Silvanus

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Again, I never claimed I was providing a model.
But you claimed you were taking a model. That you had one in mind;

I'm taking the model that has the most data behind it [....]
That's what I'm referring to. But there is no model; only personal deductions and speculations.

I never claimed you need to make policy based on even Fauci's prediction of next fall/winter for herd immunity. We've had a year now, if the government doesn't have solid policy in place for what to do when infections are low/medium/high, then what have they been doing?
For most of last year? The US government was busy involved in deflecting criticism and preparing for the election. Trump had very little interest in preparedness.

Again, my position is not based on tremendously hopeful assumptions, it's based on what all the experts are saying is (very) LIKELY to happen, even Fauci said next fall/winter for herd immunity. I don't know where you have any expert saying the pandemic isn't in the endgame now. Sure, the news has dumbass stories about variants and whatnot, that doesn't mean that has anything to do with what is likely or scientific consensus. The top vaccine expert is saying as much about the variants and about not even needing to get the same vaccine for your 2nd dose because the vaccines are that similar to each other. I really don't know what you want to feel like it's going well, all the experts are saying that (find your own doctors you like or Fauci or check out my links, whatever). Maybe you should stop watching the news and listen directly to the doctors because the messages are completely different. The news makes every little thing sound like the end of the world when it's not even remotely close to being true; like reinfections or the efficacy against the new variants (when they are 100% efficacious against severe infection) or some kid got covid and died and they don't mention the kid already had tons of medical issues (or it's down at the very bottom of the article). Everything is worded and said in a way to make it as scary as possible. It's why I haven't watched the news in forever because they talk to you like a 3rd grader and they act like 2 inches of snow is a snowstorm when it's just some snow (in Chicago mind you), it's a joke.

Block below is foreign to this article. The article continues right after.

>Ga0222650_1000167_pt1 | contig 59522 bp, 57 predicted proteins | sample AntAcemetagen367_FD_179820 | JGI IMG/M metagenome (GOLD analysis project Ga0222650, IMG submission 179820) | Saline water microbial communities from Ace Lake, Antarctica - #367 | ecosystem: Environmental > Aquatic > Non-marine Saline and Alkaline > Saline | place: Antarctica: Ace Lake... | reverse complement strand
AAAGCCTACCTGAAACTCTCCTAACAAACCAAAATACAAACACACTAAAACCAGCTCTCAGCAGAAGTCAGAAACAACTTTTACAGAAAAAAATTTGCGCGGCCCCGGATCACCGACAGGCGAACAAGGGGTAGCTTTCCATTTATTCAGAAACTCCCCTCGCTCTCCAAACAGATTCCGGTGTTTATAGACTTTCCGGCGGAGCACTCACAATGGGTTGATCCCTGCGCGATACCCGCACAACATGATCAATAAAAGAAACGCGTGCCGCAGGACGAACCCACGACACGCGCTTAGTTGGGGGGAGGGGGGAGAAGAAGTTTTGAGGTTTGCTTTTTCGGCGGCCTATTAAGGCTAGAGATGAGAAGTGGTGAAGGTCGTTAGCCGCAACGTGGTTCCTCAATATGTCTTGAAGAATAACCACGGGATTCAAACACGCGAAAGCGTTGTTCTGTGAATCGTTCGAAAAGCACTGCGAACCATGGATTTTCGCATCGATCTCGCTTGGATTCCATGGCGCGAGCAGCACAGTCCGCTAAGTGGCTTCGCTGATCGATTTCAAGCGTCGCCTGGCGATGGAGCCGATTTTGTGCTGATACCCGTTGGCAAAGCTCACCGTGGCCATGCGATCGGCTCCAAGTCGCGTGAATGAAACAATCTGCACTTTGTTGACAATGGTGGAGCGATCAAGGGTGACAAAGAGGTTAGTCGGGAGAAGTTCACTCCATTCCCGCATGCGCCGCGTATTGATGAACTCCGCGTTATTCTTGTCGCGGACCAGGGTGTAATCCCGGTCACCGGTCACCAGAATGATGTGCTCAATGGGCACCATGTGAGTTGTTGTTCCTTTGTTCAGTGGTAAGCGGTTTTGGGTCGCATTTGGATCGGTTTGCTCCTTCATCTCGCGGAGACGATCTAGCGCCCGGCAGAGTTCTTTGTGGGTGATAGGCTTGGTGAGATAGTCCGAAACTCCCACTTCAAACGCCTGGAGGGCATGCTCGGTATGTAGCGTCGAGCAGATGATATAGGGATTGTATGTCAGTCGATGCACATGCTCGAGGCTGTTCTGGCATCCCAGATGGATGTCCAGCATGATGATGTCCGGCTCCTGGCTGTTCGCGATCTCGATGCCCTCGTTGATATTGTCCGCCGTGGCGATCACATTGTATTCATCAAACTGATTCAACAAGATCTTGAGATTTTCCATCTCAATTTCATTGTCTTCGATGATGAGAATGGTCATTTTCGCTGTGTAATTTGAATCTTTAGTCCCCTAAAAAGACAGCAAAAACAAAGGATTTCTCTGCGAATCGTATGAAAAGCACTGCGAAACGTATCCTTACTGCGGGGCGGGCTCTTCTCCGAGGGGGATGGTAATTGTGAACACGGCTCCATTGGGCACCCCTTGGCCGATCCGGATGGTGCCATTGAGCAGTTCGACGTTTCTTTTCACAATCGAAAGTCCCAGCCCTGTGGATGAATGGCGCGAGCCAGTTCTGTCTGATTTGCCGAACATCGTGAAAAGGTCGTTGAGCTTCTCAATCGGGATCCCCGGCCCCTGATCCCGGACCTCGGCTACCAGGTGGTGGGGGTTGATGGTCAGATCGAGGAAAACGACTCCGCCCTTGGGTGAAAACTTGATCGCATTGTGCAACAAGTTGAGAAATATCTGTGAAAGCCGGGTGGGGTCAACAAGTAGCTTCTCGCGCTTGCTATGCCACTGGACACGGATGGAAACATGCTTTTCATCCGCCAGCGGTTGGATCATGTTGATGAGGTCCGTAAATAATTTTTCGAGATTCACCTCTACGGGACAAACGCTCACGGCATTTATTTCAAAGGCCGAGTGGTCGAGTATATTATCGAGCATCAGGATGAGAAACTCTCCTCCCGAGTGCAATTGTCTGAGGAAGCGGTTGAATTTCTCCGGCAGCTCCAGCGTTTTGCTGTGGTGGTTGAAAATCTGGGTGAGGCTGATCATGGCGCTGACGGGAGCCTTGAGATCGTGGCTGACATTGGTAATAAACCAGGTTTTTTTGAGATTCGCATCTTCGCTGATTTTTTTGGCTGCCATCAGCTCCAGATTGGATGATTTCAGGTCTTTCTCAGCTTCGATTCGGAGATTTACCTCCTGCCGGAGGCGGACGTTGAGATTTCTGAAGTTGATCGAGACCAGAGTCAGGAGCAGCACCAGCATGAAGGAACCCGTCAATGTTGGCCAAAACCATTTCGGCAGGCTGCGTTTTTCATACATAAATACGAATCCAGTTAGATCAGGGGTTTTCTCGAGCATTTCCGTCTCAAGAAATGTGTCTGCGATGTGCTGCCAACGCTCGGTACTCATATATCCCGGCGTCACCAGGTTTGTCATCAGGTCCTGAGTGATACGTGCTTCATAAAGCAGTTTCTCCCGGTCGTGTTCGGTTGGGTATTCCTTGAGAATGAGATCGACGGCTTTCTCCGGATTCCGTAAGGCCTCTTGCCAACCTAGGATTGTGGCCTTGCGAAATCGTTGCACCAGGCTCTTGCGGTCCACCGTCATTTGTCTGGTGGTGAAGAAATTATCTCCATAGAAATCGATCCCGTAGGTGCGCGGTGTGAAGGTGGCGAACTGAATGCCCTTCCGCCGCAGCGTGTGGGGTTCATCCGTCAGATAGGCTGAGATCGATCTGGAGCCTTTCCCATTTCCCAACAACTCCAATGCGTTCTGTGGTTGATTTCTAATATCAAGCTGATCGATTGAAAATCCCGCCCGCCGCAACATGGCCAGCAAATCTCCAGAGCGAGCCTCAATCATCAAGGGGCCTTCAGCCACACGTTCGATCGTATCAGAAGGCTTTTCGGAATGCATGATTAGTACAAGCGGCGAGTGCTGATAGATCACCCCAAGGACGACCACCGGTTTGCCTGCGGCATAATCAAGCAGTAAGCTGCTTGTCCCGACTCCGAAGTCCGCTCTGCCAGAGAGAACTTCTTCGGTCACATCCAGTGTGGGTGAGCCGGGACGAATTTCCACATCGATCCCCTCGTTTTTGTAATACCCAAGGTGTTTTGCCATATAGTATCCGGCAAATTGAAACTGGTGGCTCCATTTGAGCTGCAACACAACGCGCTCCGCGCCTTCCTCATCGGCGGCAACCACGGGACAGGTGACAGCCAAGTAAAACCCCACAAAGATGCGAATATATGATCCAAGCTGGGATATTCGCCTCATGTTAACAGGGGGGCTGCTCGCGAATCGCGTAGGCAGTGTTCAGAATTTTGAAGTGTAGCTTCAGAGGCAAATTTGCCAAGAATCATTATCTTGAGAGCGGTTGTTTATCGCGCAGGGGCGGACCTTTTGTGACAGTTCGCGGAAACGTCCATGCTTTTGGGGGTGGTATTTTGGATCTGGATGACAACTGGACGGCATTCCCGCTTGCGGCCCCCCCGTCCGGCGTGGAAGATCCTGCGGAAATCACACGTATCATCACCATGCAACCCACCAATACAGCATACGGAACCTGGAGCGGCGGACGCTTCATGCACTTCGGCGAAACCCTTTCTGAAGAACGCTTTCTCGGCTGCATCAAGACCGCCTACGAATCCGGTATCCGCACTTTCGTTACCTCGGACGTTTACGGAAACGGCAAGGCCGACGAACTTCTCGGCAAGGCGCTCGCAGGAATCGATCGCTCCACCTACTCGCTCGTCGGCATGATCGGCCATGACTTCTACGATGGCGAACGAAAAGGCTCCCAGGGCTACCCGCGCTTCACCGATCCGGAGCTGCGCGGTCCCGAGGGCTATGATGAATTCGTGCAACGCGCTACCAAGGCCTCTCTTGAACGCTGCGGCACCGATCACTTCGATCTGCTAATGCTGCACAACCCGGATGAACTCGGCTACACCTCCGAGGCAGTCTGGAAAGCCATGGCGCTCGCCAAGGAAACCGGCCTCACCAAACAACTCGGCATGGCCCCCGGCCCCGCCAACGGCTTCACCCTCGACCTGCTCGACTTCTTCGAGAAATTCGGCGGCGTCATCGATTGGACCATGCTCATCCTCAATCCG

No, it's based on endless optimism. You are not reflecting scientific consensus, and you shouldn't be under any illusion that you are. Medical practitioners and scientists are uniformly urging caution. They are most assuredly not arguing that since "most" viruses don't mutate that much, we can assume this one doesn't mutate much. They are most assuredly not arguing that the vaccines will all definitely work against all variants so we might as well just open up again.

Scientists and medical practitioners are urging caution. Almost without notable exception. You are not on the same page as them.
 

Phoenixmgs

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No, I'm saying that I can't see why they are any particular authorities on the topic.

They are no more authorities than I am, as I am also a "professor" (as Americans would put it; it's not my institutional title) at a medical school. Thus you are inconsistent to treat them as an authority and not me. And secondly, you are asking me to defer to someone who I cannot see has any obvious superiority to my own skills and expertise. So why should I defer to them?
I think they mainly have doctors giving lectures so it's just not a person that's just a professor that only teaches. They're a legit source of information and you were making them out to be some random dude on the internet basically. The one video I watched of theirs was the vitamin d video done by Dr. Roger Seheult going over all the information available at the time.

There is no adequate evidence that the immune system benefits from higher Vit D than is already advised for bone and muscles. I certainly don't object to anyone being on the safe side, though.
Yeah there is, there's studies that show vitamin d helps with respiratory viruses. Is it some miracle cure? No, but it helps.
 

Phoenixmgs

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You mostly linked to some websites, which proves nothing at all.

These estimates rely on very few studies of actual measurement, using UV lamps. The rest is extrapolation from these, and reveals a lot of complications.